30 September 2014

Repairs and changes ongoing.

The basic repair to the cockpit deck is complete. I stuck in the infill panel with epoxy and then planed the patch down to flush with the deck. Some bits were a bit too low, so I spread on a layer of epoxy thickened with micro-balloons, which is supposed to give an easily sanded finish. I tried the technique of putting on the first layer with a notched spreader. The ridges are sanded down and then the remaining grooves filled in. It seemed incredibly hard, so I ended up planing off the ridges.

I then filled in the grooves with ordinary marine filler. This did sand down easily and although it looks a mess, it is completely smooth. When it is painted I have hopes that it really will be undetectable.

I have fitted turn buttons to the cabin floors and painted the boards with non-slip paint. I should now be able to lift the floor quickly at any time. I am not convinced by the paint as I think it may hold too much dirt, but I want to do away with the weight of floor finishes. I add too much to the boat and want to cut back next year.

21 September 2014

Fitting deck glands

I came back form the Southampton Boat Show with bags of bits. One has proved far better than I anticipated. I wanted to fit a deck gland round the fuel pipe, so that I could block off the existing opening into the locker. This has let a lot of water in in the past, especially when I have several people on board and the stern is depressed. I assumed I would have to drill a new hole for the fuel pipe, and fill in the existing large hole. What I found was that the gland base covers the existing hole perfectly, so I can carry on using the same hole, but now it is waterproof. Not often that things just fit so neatly.
I am going to reroute the depth sounder cable to the opposite side of the boat. I can take it directly into the end of the quarter berth, through another deck gland, and then through trunking to the display unit. This means no unsealed holes into the cabin, which is how it is routed at present.

18 September 2014

Re-doing deck repair

I am re-doing the repair to the deck in the cockpit. It didn't look good and still flexed too much. When I had a closer look, the crack went right to the edge of the hatch opening. So I cut out a much larger area and started gluing substantial 12mm plywood beams under the edges. The deck around the hatch is very solid now, and when the infill goes in, it should be far better. Looks terrible at the moment.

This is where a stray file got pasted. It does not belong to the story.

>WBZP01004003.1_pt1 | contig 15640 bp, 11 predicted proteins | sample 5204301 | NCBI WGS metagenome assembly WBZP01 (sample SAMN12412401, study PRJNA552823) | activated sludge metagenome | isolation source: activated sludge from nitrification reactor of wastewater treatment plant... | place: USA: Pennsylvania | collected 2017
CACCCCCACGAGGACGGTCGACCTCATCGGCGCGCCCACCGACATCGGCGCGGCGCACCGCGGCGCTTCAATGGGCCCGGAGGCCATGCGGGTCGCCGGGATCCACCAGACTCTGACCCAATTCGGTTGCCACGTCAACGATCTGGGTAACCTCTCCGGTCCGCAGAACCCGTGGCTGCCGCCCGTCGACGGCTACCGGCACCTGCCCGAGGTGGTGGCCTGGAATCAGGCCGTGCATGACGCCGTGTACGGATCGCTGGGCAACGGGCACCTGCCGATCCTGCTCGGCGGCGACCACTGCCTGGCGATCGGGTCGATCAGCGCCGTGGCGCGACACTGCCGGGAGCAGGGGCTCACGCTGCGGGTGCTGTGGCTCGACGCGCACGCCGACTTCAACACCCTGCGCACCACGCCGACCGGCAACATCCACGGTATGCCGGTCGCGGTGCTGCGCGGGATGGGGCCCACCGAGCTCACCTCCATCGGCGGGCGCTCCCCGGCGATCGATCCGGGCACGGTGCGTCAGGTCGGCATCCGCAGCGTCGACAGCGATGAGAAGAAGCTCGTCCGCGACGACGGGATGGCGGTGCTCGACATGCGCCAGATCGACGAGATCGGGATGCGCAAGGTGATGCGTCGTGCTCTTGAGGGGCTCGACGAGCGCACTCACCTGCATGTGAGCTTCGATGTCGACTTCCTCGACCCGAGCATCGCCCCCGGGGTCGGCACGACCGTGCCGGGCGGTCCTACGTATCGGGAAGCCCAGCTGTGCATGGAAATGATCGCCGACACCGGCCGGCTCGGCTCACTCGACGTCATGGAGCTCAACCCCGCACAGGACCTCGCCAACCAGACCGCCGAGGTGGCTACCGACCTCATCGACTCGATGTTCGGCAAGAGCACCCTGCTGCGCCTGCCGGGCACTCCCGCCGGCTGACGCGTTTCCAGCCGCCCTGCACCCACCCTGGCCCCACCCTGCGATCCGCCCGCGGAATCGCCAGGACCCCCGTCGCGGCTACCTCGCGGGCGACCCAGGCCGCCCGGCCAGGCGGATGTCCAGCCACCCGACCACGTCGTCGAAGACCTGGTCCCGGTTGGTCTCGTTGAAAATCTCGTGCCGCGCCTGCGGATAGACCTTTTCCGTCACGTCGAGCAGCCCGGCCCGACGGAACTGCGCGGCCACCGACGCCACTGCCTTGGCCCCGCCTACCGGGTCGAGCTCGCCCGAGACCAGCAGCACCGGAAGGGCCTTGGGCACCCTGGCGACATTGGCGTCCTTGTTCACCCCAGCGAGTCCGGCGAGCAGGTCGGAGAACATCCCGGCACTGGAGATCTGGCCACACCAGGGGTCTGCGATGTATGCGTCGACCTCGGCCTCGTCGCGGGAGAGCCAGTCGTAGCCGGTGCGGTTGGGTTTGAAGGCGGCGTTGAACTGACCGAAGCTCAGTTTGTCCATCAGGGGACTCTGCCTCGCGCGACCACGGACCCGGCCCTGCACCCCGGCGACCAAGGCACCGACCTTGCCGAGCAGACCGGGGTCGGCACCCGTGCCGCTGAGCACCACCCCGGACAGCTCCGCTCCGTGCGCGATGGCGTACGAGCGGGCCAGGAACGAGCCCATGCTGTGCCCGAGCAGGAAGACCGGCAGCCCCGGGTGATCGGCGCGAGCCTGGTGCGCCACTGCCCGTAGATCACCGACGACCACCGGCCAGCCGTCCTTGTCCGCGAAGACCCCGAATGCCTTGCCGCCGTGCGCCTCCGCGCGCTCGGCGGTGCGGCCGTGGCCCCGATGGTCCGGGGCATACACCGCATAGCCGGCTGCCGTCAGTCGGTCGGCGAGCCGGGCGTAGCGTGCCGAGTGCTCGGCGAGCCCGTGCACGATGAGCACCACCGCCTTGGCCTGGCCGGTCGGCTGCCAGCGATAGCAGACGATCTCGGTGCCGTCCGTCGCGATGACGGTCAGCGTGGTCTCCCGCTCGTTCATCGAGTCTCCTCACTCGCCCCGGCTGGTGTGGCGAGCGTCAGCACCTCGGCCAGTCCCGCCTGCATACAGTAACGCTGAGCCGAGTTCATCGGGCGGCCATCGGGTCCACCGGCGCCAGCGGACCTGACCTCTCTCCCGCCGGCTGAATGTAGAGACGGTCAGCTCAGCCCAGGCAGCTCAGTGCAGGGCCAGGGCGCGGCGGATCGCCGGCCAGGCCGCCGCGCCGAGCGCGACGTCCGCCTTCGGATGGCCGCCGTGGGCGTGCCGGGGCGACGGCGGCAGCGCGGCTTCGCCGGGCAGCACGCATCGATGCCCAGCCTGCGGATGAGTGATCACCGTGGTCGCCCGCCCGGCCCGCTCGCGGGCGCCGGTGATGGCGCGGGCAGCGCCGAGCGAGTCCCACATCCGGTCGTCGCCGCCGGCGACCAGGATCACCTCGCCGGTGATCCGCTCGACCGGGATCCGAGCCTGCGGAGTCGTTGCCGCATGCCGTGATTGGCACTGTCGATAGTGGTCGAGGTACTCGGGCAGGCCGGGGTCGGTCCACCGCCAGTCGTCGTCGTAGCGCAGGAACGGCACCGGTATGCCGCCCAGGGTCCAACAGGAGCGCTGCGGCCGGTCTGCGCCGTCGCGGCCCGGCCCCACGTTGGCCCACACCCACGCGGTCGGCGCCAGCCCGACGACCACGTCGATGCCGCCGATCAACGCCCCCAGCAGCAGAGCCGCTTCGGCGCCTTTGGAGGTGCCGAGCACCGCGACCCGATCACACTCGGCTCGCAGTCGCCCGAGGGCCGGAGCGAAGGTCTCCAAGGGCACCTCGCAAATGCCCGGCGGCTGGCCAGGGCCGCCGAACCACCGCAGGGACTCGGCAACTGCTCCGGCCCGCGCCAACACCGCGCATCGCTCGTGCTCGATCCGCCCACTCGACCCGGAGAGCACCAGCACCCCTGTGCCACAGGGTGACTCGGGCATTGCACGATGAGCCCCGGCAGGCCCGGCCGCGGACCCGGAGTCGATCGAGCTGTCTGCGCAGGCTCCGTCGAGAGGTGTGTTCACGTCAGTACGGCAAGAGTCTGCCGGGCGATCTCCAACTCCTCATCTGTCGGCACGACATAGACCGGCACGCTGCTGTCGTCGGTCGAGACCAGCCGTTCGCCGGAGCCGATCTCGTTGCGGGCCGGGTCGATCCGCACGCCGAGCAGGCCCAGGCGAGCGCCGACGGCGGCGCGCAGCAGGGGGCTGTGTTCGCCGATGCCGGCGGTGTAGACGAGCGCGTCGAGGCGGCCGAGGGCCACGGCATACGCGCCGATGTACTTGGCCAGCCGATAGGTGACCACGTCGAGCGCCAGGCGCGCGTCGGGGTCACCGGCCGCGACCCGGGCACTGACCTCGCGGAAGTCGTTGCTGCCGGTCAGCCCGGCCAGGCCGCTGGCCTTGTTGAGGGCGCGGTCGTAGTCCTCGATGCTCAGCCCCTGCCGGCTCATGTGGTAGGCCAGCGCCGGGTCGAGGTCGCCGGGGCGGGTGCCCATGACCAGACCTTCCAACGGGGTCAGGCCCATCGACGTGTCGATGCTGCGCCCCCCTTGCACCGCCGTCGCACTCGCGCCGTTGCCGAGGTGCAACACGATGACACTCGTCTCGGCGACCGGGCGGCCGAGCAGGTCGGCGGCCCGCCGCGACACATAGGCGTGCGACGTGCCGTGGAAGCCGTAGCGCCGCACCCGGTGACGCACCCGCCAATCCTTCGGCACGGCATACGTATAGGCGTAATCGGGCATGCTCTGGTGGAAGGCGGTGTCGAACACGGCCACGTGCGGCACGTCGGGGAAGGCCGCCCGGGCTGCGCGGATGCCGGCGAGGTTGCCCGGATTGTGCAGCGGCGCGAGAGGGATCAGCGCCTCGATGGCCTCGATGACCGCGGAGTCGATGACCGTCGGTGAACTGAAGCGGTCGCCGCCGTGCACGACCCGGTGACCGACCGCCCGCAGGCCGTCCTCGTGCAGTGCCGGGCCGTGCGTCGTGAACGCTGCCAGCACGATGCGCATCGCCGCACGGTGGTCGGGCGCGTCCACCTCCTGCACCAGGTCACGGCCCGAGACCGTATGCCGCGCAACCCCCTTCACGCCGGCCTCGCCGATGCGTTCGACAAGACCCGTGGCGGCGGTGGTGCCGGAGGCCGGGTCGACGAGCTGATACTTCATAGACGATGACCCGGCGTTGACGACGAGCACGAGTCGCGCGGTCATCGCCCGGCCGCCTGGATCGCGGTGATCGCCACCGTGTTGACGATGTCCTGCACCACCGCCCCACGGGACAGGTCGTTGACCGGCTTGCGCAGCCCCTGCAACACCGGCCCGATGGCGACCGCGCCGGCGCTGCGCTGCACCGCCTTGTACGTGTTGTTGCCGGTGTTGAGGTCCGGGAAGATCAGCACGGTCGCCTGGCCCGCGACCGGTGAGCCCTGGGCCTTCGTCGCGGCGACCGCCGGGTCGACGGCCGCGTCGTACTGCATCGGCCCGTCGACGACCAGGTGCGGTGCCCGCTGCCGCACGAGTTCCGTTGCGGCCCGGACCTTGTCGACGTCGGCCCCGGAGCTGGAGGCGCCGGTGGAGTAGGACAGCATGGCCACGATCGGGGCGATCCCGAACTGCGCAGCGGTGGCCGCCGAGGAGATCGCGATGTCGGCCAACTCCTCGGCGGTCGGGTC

I found the best way of looking inside the lockers, was putting my phone camera on a self timer and lowering it into the locker to take a picture.

16 September 2014

Outboard well blanking plate.

The blanking plate works well, and with four crew on board it is essential to fit it. Otherwise far too much water sloshes up into the cockpit and the self bailers in the sumps can't empty it quickly enough. Fitting the plate under way was very difficult. The space under the outboard is cramped and awkward to get at. The force of up welling water pushes the board out of the way until you can finally twist the locking bar in place. I have modified the set up.

First, I have enlarged the lips at front and back of the well to support the plate. and screwed on intermediate one just aft of the outboard leg in the down position. All in epoxy coated 6mm marine ply. These will need to be anti-fouled.

Then I sawed the plate into two parts, with a bevelled cut, so the edge of the smaller part can rest on the larger. The large part will be put in as before, and can be used when the outboard leg is down, which will be a bonus. It can also be fitted from either side. Full length it can only be fitted under the raised engine from the starboard side.
The short forward length will be hinged to the side of the opening with nylon hinges, so it can be flapped down when needed.

The forward part will be under water all the time as it is permanently in the well. I have considered various ways of hinging the larger part, but there just isn't room under the engine to do it in a simple to use way. But it will be much easier to fit in the shorter length. The small part will be held down with its own oak turn-buckle.

12 September 2014

Winter work starts, and it is only September

I have started work on the cracked deck in the starboard side bench in the cockpit. The multi-tool cut out the triangular area perfectly. Very easy to plunge into the plywood and control the straight cut. The crack was bad, and surprising. The 6mm plywood looks quite robust, so why it cracked in this area I don't know. Not a highly stressed place, although I do stand on it when going onto the stern deck.

I have cut out two 6mm marine ply patches and coated them with epoxy. The larger goes under the hole and is epoxied top the underside of the deck. Held in place with string loops tightened with wedges.

When the glue is set, the second patch, which fits the hole, will be epoxied on top of the lower layer. This should be stronger than the original deck, if I make it properly. I will probably put a screw in at each corner, just for back up, as I don't trust my gluing all that much. Once all set there will be quite a bit of tidying up to do. (I am resealing all the hatches in the vain hope of making them fully watertight).